Sisters in Verse: Poets taking part in this year's 'In Celebration of the Muse' take over the Metro Santa Cruz office.
Area women take to the stage in celebration of the muse
By Leyna Krow
Those attending the March 4 "In Celebration of the Muse" poetry reading at the Cabrillo Theater may be struck by one commonality among the readers—they are all women. While this might not seem like a particularly Earth-shattering revelation, it is certainly a breath of fresh air for the world of poetry, which was dominated for so long by wealthy white men.
"There are so many fine women writers in Santa Cruz," enthuses Amber Coverdale Sumrall, the event's coordinator. "It speaks to the abundance of talent in this county."
What began 24 years ago as a fundraiser for the National Festival of Women's Theatre is now an annual event. Sumrall, a poet herself, says that "In Celebration of the Muse" has acquired a strong following over the years. "The event almost always sells out. To have over 300 people, both men and women, come to hear poetry is just amazing."
The writers who have been invited to read come from a variety of backgrounds. Some are poets by profession, but most also hold day jobs.
Julia Alter, who will close Saturday's show with a reading from her book Walking on the Hot Coal of the Heart, finds time to express her creativity amid the comings and goings of everyday life.
"My spirit is a singer and a poet," says Alters, "but by day I'm in sales."
Alter is one of many poets whose involvement with "In Celebration of the Muse" goes back years. Others are relatively new to the poetry scene.
"It's one thing to tuck a poem into a book, another to stand up and say this is who I am and this is what I wrote," says Ziggy Rendler-Bregman, who is coming to the stage for the first time this year after her poem, "When the Mangos Are Ripe," was published in The Anthology of Monterey Bay Poets 2004.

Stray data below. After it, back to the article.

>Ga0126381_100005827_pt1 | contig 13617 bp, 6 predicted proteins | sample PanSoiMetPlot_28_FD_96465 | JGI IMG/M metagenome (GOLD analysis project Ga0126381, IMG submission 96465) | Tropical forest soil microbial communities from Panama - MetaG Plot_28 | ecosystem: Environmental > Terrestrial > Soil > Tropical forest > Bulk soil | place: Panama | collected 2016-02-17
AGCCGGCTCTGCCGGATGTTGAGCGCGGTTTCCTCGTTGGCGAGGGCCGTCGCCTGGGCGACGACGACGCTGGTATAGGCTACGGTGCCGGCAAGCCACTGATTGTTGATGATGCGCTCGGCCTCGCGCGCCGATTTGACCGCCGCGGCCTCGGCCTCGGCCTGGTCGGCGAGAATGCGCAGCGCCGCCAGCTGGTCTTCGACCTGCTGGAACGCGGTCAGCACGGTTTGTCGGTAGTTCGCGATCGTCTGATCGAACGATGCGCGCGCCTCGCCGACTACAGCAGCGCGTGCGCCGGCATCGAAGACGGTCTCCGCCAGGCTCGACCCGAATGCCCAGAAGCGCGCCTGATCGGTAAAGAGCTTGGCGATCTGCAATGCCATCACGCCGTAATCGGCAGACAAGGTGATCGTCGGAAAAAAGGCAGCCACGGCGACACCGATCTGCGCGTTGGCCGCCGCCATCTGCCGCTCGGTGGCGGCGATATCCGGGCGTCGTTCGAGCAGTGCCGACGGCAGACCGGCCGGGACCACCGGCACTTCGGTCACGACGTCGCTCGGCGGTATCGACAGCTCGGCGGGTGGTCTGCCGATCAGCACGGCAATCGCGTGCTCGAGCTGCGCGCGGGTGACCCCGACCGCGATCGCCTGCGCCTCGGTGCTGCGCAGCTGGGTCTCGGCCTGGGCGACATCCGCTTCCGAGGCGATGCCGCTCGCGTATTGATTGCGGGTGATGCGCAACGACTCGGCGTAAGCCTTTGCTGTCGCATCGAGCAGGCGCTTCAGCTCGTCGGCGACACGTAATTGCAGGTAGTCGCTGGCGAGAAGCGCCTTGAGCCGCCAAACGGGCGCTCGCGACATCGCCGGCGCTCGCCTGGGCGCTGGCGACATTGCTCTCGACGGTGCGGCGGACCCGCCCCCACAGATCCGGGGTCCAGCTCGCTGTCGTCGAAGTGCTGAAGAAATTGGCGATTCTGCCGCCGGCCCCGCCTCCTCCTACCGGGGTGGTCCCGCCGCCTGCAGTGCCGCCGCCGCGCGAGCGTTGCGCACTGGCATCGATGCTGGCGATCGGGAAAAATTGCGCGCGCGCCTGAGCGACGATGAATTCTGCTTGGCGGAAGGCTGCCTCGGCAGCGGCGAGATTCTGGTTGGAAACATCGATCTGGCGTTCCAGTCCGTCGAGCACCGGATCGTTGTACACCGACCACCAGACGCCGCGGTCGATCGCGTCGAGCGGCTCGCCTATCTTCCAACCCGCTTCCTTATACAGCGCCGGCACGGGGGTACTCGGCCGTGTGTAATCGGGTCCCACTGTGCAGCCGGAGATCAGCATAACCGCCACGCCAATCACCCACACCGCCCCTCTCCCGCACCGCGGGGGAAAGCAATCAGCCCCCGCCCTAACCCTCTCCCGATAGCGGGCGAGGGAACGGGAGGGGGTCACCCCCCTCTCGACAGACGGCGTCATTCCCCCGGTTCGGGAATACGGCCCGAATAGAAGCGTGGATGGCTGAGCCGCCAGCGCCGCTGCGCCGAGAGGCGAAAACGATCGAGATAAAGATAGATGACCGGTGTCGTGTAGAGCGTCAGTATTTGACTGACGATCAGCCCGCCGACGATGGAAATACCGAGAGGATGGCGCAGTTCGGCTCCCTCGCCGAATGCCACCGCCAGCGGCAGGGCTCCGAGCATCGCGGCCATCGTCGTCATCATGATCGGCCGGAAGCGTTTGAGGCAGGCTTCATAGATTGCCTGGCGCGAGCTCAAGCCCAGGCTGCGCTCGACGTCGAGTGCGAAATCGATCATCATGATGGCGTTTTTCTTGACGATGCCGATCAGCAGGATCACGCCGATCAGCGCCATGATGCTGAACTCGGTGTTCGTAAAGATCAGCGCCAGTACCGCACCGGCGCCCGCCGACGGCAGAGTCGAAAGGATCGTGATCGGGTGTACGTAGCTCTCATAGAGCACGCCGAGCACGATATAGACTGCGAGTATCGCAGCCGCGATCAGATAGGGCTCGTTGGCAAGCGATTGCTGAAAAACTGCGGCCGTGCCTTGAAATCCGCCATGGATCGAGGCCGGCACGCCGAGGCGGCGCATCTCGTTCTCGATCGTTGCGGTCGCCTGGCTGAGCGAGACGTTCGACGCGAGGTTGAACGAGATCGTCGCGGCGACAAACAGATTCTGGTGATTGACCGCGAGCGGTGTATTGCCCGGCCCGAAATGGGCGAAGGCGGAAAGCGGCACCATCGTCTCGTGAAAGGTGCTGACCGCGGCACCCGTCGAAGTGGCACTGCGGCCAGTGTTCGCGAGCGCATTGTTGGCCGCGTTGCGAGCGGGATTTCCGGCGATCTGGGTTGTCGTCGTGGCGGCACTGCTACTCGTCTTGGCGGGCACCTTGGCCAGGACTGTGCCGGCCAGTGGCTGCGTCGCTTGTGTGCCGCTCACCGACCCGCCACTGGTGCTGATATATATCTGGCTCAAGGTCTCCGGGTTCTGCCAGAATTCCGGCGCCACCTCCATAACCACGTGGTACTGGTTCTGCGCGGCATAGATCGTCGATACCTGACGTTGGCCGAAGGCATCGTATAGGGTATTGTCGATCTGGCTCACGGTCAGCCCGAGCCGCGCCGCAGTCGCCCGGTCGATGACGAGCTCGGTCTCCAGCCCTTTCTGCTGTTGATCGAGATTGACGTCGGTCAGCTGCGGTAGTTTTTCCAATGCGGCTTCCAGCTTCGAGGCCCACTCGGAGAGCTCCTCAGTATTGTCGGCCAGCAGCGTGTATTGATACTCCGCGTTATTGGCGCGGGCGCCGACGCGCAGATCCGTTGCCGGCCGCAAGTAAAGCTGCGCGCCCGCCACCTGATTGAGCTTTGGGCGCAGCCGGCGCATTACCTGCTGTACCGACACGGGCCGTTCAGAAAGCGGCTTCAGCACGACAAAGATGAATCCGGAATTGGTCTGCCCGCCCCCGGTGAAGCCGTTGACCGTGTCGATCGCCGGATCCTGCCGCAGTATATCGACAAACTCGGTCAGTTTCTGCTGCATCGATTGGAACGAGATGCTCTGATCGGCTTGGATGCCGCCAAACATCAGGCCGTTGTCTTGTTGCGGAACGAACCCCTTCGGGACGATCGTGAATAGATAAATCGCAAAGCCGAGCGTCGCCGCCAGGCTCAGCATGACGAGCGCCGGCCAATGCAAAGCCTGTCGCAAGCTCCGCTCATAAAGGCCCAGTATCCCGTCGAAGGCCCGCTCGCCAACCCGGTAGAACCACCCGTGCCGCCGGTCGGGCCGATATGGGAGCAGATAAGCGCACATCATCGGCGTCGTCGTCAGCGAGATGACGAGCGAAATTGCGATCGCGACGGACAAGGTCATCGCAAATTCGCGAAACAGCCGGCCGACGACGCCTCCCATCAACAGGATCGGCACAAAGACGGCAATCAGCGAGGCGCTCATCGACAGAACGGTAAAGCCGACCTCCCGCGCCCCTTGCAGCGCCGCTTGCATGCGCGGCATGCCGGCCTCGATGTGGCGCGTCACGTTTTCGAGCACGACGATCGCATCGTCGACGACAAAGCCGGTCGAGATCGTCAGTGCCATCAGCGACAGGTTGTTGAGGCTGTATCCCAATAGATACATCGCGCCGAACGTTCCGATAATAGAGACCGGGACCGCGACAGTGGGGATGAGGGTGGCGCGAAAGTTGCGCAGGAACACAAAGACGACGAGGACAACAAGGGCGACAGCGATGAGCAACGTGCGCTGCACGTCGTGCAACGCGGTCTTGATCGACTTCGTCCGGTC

Themes addressed by the evening's readers will cover broad territory: From suicide and loss to sex, love and politics, the Muse's poets take aim for the heart and all its many passions. It is Alter's hope that those attending Saturday's show will be left with a sense of something more than just having been entertained.
"My intention for this reading is to have people leave inspired to go home and write or sing or make love or eat bonbons," Alter says. "I want people to go home feeling full. There are a lot of really yummy readers this year, so that shouldn't be a problem."
Proceeds from Saturday's show will go to Cabrillo College's Fast Track to Work program, which provides services for low-income students, primarily assistance finding jobs for those who are preparing to return to the work force after a lapse in employment.
In Celebration of the Muse, Saturday, March 4, at 7:30pm, Cabrillo Theater, 6500 Soquel Drive, Aptos; $18 door/$16 advance tickets at Bookshop Santa Cruz, Gateways Books, Bookworks in Aptos, Crossroads Books in Watsonville and the Cabrillo Box Office.
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